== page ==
Good software design is key to achieve high-quality systems, that satisfy the expected requirements, even when subject to tight operating constraints. Design is particularly important when dealing with safety-critical software, e.g. controlling aircraft or medical devices, where failure to fulfill the expected goals may have catastrophic consequences. In these cases, a clear specification and validation of the underlying concepts and requirements is essential to establish a trustworthy design, prior to its realization in actual code. This constitutes “the most basic form of ‘what’ before ‘how’” [RJ13], a fundamental principle behind good decision making.
Software design usually relies on a modeling language to specify and reason about concepts and requirements. When dealing with critical software, the usage of formal specification languages, supported by rigorous validation and verification (V&V) techniques, is highly recommended. For the past 30 years, the formal methods community have actively researched and developed such languages. Among these, the Alloy language [Jac12] has recently become quite popular due to its so-called “lightweight” approach to formal methods: first, it is based on relational logic, an easy to grasp variant of first-order logic embracing the simple mathematical notion of relation; second, it is supported by a fully automatic SAT based Analyzer, that brings the power of formal V&V to the average software engineer.
While useful for conceptual design, namely to reason about structural properties, Alloy has some shortcomings that prevent its application to the overall process of software design. For example, concerning low-level component design, it provides limited support for direct V&V of temporal properties [Zav12], which was one of the reasons that recently prevented it being the formal language of choice at Amazon [New14]. Also, it does not handle the specificities of high-level software design, in particular it lacks V&V support to reason about software architectures. The overall goal of this project is to tackle these shortcomings and extend Alloy and its Analyzer so that they can be used effectively for fully-fledged, trustworthy software design.
First of all, we intend to tackle Alloy’s shortcomings concerning low-level design. In particular, we intend to combine Alloy’s relational logic with the Temporal Logic of Actions [Lam02], thus achieving a specification language that enables direct reasoning about temporal properties, while retaining the flexibility (so popular among Alloy users) in accommodating various idioms for behavioral specification. Besides defining model-checking procedures for such a combined logic, we will also improve the Alloy’s scenario exploration capabilities, by providing mechanisms that allow the users to quickly target the most revealing scenarios. We also intend to survey existing techniques for unbounded verification of Alloy specifications, and, based on this survey, propose a verification technique that can be used to perform verification in highly critical applications, where the bounded analysis of the Alloy Analyzer is not sufficient.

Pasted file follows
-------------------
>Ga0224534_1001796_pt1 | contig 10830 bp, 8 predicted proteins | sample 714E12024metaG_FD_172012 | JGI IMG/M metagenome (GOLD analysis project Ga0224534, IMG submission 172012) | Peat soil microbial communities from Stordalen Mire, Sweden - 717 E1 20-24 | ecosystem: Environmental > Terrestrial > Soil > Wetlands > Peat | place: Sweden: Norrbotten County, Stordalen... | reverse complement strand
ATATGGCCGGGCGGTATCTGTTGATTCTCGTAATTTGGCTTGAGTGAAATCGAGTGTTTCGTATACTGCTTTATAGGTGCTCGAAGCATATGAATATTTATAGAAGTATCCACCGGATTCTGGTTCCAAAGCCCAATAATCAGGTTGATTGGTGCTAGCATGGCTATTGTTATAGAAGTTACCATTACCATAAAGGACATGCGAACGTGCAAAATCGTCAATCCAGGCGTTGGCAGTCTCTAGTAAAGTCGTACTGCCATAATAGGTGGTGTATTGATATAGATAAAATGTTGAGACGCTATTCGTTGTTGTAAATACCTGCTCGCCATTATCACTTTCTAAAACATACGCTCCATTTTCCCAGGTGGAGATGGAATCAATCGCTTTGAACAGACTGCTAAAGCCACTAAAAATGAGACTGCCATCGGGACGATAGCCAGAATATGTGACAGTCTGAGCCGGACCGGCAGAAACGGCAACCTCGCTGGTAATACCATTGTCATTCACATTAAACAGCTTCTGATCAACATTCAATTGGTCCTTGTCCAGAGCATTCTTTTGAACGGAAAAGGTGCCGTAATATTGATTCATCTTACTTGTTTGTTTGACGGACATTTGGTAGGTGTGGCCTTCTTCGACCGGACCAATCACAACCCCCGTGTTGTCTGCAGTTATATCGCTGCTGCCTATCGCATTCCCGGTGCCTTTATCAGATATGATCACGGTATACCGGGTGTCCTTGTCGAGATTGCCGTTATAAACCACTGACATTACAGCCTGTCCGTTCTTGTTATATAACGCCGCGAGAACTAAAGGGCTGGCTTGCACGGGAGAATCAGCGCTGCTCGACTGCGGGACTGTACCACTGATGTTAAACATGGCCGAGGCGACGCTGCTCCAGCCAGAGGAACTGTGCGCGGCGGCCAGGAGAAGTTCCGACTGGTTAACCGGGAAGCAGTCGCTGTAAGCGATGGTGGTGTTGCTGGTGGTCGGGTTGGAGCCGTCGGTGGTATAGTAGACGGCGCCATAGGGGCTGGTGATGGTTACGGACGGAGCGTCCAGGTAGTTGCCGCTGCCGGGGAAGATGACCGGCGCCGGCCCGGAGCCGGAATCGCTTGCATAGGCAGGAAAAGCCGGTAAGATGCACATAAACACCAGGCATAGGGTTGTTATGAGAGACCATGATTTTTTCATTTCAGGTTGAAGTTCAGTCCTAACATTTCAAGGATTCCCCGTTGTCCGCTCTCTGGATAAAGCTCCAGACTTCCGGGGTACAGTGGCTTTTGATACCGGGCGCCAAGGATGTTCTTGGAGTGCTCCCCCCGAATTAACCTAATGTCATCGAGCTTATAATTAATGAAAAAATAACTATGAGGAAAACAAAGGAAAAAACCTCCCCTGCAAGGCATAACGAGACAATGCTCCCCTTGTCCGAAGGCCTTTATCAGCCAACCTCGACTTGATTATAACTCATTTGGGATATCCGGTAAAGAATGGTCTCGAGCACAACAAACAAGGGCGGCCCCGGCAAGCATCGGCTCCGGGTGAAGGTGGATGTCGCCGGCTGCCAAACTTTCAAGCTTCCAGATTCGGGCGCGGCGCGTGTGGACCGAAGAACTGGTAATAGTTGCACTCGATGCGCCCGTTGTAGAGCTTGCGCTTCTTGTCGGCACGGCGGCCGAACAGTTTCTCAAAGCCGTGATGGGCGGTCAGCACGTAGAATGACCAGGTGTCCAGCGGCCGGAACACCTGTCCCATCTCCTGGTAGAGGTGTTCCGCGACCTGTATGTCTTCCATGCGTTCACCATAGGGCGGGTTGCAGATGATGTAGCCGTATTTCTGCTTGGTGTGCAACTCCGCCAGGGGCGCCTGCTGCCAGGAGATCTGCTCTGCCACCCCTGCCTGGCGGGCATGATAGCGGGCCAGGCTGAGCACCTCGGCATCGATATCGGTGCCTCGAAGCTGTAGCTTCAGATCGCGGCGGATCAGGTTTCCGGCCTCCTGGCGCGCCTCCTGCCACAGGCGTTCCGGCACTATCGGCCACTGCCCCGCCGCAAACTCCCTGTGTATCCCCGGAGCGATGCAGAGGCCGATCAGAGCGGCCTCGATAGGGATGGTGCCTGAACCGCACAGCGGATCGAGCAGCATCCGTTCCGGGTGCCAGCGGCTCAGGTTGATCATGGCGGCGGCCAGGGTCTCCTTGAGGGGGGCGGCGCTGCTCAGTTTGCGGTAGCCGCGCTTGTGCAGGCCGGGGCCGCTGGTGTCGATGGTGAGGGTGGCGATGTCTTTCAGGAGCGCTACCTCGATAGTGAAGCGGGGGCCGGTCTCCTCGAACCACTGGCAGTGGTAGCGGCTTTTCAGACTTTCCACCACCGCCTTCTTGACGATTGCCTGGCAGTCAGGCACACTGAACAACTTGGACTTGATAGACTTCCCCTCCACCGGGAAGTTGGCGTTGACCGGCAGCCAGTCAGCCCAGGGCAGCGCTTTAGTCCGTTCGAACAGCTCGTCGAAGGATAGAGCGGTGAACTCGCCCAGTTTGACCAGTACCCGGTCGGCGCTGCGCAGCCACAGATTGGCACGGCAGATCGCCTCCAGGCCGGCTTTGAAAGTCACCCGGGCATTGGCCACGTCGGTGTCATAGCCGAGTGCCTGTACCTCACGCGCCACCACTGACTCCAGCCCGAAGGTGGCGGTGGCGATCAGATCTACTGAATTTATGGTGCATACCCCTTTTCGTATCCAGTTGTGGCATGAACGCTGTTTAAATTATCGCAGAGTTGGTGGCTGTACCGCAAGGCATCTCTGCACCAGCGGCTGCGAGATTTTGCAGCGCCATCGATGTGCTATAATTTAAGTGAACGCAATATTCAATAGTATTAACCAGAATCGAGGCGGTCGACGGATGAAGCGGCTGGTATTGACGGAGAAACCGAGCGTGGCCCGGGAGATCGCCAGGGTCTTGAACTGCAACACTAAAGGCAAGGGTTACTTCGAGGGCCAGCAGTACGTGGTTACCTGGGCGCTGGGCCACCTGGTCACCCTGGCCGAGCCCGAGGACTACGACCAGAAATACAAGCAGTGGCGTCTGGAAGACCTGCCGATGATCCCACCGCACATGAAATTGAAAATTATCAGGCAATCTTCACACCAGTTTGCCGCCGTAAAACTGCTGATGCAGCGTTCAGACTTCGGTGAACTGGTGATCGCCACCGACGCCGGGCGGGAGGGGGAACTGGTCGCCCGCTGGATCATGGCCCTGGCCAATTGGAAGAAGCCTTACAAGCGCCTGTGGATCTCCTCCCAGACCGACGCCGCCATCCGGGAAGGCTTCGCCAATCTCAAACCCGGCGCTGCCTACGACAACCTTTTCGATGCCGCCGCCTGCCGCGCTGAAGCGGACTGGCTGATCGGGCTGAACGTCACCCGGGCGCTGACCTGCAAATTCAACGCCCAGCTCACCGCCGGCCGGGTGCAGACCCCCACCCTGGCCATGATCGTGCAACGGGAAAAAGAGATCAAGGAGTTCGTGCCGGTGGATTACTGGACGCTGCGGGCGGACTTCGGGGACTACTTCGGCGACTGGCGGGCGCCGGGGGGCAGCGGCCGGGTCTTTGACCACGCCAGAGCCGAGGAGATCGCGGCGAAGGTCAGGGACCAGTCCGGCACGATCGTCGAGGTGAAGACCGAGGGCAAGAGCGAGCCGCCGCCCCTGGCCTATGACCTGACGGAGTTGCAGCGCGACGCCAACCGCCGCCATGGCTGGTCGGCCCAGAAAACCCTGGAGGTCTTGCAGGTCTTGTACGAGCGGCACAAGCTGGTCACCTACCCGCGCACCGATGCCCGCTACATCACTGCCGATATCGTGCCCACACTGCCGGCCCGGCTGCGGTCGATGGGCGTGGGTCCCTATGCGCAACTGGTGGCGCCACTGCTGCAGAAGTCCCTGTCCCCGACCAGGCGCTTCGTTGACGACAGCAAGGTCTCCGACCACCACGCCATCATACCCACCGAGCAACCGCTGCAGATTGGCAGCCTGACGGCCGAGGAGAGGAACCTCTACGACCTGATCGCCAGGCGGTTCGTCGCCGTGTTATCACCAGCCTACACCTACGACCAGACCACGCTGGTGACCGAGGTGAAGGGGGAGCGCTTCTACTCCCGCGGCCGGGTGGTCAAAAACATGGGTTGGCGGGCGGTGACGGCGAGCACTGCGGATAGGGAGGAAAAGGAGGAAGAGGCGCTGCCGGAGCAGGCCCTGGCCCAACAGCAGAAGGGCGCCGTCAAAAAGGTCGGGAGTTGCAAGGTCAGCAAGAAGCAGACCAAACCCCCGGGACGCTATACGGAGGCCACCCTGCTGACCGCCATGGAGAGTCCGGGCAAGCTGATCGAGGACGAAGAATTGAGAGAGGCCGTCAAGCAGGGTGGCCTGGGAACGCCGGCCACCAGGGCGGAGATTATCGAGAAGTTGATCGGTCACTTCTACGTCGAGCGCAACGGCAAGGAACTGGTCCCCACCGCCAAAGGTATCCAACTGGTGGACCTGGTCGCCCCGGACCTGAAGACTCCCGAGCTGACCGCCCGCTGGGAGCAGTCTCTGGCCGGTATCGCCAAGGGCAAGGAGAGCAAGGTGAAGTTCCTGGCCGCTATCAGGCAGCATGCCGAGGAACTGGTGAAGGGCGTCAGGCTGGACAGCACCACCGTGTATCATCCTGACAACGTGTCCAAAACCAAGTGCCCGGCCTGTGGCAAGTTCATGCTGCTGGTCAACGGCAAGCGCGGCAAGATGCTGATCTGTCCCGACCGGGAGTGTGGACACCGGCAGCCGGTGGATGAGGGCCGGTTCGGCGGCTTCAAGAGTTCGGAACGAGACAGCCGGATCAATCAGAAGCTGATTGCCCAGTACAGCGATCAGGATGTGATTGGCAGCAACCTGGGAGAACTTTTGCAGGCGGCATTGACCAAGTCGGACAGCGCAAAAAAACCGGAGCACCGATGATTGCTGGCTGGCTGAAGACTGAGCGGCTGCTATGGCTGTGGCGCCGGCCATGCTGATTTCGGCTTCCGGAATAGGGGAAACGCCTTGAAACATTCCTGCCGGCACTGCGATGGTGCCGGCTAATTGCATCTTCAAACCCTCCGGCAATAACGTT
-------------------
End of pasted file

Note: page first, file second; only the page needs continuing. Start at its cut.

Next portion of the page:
Concerning high-level design, we intend to focus on three complementary aspects. In several domains it is necessary to design not just one, but a whole family of related software products. To deal with this scenario we intend to extend Alloy to allow variability modeling, and perform V&V over families of related models, namely reason about properties of the whole family at once, or repair a user-sketched or legacy model to fit the specification of the family. It is well-known that several catastrophic failures of software systems were caused by poorly designed interfaces [BBS12]. As such, we intend to propose an Alloy based methodology for this very same purpose, and also develop mechanisms for rapid interface prototyping, relying on symbolic model execution, to allow a complementary empirical validation of the interface design in the presence of real end users. Finally we will also address the fundamental aspect of architectural design, by proposing techniques to orchestrate components and reason about their interaction, namely in presence of probabilistic or continuous behavior. This will allow designers not only to ensure if a requirement is realized by the proposed architecture but also by “how much” it does so.
Rather than deploying all these extensions as separate prototypes, we intend to fully integrate them in a new version of the Alloy Analyzer for trustworthy software design, to be called “Titanium Alloy”, since we expect it to share the excellent properties of such alloys: “high tensile strength and toughness”, but still “light in weight” [Wikipedia]. Summing up, Titanium Alloy will retain the flexible and lightweight approach that made Alloy such a popular language, but strengthen it to tackle other key aspects of software design.